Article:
It is no secret that wines from Burgundy are high value. The region accounts for more than half, 59% to be exact, of the most expensive wines on the secondary market (the 1st tier in the Liv-ex Classification 2019). The Burgundy 150 index, which tracks the price performance of the ten most recently physical vintages of fifteen white and red Burgundy wines, has been outperforming all other regional indices and the broader market since 2010.
In January, we published a report, Burgundy – in the spotlight, which examined the region’s market performance and questioned the sustainability of its prices. Using Liv-ex data, the Financial Times explored the topic more recently in “Investing in wine: has Burgundy’s bubble burst?”.
In our extended report, we noted that not only have wine prices skyrocketed but they have also pushed the cost of the terroir. Chateau owners from Bordeaux have moved into Burgundy – in 2017, for example Latour owner Francois Pinault bought the monopole, Clos Tart, for an undisclosed sum. Rumours suggested a price in excess of £10m per acre was paid. What, we asked, may happen to land prices if the wines produced no longer commanded such stratospheric prices?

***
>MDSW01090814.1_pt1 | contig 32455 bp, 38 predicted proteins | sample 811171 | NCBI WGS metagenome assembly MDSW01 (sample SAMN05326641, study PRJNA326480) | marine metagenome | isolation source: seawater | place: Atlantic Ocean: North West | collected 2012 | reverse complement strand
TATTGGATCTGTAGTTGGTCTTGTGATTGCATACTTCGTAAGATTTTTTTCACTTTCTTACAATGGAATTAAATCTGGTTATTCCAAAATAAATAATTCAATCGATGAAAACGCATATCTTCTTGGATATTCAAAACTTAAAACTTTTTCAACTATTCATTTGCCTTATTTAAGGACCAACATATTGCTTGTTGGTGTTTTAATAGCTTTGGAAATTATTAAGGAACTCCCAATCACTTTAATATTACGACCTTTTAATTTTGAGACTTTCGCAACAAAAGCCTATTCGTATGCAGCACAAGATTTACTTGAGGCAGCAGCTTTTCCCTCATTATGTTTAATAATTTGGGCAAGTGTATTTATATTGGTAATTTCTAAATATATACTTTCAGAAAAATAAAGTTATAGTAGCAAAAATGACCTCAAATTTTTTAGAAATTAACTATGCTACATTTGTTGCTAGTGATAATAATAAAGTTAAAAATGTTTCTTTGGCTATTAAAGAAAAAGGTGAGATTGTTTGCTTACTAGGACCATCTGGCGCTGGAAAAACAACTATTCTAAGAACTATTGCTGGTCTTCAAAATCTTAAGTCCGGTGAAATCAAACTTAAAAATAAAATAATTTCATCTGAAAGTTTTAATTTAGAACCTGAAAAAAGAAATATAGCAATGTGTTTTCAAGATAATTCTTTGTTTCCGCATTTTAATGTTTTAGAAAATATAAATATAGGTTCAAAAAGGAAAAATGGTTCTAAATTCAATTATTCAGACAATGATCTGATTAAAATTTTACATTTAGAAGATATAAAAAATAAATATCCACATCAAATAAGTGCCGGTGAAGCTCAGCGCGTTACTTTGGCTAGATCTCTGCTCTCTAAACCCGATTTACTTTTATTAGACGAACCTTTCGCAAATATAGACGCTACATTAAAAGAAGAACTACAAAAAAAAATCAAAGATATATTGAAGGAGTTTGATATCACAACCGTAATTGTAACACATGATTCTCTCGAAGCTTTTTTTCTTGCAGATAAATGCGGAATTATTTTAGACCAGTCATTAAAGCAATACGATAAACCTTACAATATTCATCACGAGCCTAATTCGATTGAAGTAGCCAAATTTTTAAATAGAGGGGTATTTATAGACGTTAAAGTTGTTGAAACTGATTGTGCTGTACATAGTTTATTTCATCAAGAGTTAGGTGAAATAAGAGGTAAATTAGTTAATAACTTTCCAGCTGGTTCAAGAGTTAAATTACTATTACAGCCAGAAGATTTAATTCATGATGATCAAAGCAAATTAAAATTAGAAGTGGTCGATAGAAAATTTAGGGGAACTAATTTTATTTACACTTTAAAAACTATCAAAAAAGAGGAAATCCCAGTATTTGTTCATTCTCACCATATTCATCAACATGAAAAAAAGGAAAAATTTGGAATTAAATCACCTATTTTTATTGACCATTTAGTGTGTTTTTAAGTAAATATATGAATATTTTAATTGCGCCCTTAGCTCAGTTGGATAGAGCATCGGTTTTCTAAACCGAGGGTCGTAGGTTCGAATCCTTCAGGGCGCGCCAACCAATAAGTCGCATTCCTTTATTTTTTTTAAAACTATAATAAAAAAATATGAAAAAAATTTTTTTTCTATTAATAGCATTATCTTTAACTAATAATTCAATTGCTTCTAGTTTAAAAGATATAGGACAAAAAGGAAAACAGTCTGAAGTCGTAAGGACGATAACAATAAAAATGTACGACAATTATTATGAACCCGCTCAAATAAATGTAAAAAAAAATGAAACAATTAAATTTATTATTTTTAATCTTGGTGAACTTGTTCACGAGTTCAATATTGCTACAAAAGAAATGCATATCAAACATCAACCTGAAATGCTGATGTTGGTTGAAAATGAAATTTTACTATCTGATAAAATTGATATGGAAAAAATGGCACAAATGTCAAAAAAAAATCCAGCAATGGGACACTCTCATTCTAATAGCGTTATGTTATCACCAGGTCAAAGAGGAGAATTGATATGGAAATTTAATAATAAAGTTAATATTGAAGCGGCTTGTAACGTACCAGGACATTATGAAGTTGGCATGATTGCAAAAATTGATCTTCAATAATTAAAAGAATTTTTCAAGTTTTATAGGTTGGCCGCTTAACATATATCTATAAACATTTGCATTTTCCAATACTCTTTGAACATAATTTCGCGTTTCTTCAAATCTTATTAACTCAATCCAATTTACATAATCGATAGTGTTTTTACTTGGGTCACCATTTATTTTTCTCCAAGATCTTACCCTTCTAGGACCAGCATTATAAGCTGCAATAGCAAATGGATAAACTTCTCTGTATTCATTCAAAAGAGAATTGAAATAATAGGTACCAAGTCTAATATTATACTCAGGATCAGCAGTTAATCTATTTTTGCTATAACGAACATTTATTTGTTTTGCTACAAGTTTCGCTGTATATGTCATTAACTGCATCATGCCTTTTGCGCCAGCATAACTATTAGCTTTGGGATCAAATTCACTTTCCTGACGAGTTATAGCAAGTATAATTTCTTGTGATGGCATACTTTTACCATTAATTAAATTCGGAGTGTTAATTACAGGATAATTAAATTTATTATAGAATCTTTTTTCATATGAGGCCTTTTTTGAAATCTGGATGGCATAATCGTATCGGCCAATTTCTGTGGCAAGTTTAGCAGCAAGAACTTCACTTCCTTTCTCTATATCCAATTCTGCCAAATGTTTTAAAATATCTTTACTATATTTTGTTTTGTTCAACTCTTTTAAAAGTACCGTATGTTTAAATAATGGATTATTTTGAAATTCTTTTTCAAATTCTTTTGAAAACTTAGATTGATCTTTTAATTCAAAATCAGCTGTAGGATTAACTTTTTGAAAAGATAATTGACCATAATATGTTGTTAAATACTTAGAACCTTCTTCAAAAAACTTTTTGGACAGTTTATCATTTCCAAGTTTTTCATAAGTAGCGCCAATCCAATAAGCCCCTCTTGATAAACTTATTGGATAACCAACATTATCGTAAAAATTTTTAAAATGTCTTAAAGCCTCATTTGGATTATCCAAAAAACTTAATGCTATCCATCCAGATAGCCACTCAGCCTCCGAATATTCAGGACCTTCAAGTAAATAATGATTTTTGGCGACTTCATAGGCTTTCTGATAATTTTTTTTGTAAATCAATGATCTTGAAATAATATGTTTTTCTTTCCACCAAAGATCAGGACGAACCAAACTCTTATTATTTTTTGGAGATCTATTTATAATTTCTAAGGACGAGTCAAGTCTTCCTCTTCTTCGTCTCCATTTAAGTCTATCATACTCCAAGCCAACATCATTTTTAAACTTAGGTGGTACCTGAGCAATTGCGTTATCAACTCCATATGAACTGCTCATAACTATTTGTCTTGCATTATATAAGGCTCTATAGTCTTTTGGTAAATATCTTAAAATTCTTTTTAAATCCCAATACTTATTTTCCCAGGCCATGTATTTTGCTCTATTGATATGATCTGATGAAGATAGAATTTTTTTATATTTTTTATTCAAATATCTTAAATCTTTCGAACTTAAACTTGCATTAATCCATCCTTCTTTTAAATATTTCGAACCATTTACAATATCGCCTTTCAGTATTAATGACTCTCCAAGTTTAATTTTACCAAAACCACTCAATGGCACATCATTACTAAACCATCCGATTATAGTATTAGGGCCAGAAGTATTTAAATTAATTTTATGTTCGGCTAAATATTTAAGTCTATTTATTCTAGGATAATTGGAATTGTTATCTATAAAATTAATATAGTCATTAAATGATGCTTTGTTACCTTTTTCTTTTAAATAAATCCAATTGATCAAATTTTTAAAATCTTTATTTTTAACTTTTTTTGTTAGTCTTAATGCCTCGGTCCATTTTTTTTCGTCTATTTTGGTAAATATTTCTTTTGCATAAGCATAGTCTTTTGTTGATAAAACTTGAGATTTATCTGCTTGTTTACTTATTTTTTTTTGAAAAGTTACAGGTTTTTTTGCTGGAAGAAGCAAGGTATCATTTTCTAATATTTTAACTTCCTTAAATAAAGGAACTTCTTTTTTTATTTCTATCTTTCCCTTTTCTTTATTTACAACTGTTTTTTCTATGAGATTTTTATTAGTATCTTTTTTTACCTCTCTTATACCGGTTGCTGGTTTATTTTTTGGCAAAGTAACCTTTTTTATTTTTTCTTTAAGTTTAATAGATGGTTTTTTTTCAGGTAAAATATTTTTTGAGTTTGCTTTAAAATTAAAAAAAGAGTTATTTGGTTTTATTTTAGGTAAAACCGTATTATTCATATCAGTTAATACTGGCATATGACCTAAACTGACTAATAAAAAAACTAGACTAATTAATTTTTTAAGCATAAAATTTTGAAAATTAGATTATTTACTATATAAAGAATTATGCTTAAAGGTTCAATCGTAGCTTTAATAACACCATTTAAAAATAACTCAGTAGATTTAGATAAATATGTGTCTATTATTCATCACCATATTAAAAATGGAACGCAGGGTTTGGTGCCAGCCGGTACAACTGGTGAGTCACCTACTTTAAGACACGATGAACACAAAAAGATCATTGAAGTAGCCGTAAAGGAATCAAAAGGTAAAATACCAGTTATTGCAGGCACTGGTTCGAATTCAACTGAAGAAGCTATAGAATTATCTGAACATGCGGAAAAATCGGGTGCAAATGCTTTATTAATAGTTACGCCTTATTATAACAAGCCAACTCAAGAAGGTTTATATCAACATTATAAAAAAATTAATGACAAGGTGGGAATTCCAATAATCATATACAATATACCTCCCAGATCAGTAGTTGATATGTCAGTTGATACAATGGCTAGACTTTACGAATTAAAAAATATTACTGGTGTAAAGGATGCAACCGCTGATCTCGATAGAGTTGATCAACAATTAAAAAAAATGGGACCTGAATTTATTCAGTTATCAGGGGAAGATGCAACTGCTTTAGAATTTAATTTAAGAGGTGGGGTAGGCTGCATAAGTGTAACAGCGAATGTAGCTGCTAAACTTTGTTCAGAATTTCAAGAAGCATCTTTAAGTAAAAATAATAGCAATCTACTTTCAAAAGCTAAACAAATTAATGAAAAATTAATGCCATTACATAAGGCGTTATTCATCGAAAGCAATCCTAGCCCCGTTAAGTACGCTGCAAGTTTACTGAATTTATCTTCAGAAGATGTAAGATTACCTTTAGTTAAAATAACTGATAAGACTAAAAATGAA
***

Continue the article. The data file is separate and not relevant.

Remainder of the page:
We also looked at the performance of Burgundy’s brightest star – Domaine de la Romanee-Conti. Last year, DRC had outperformed famous luxury groups Louis Vuitton Moet Hennessy, Hermes and Apple, proving itself as something of a status symbol.
Compared to Bordeaux’s finest – the First Growths, prices for DRC continue to dazzle.
Dividing the average price of the six wines in the DRC index by the Liv-ex Fine Wine 50 gives an indication for their price differential. The ratio (DRC/FW50) currently stands at 9.65: one could still buy almost 10 bottles of First Growths for one bottle of DRC.
It peaked in January, when we last questioned its future, reaching 9.84. Our report stated:
Assuming that over the long term, prices revert to the historical mean (as represented by the ten-year average), DRC prices are looking more overstretched than ever. The ratio (DRC/FW50) has smashed through the X2 standard deviation band. There are two scenarios for the future of this ratio, if it is to return towards the mean: either the price of the First Growths will need to go up, or DRC prices will need to drop.
As the chart above shows, the price gap between DRC and the First Growths has not widened any further in 2019. It has dipped 2% in recent months. Has the limit finally been reached?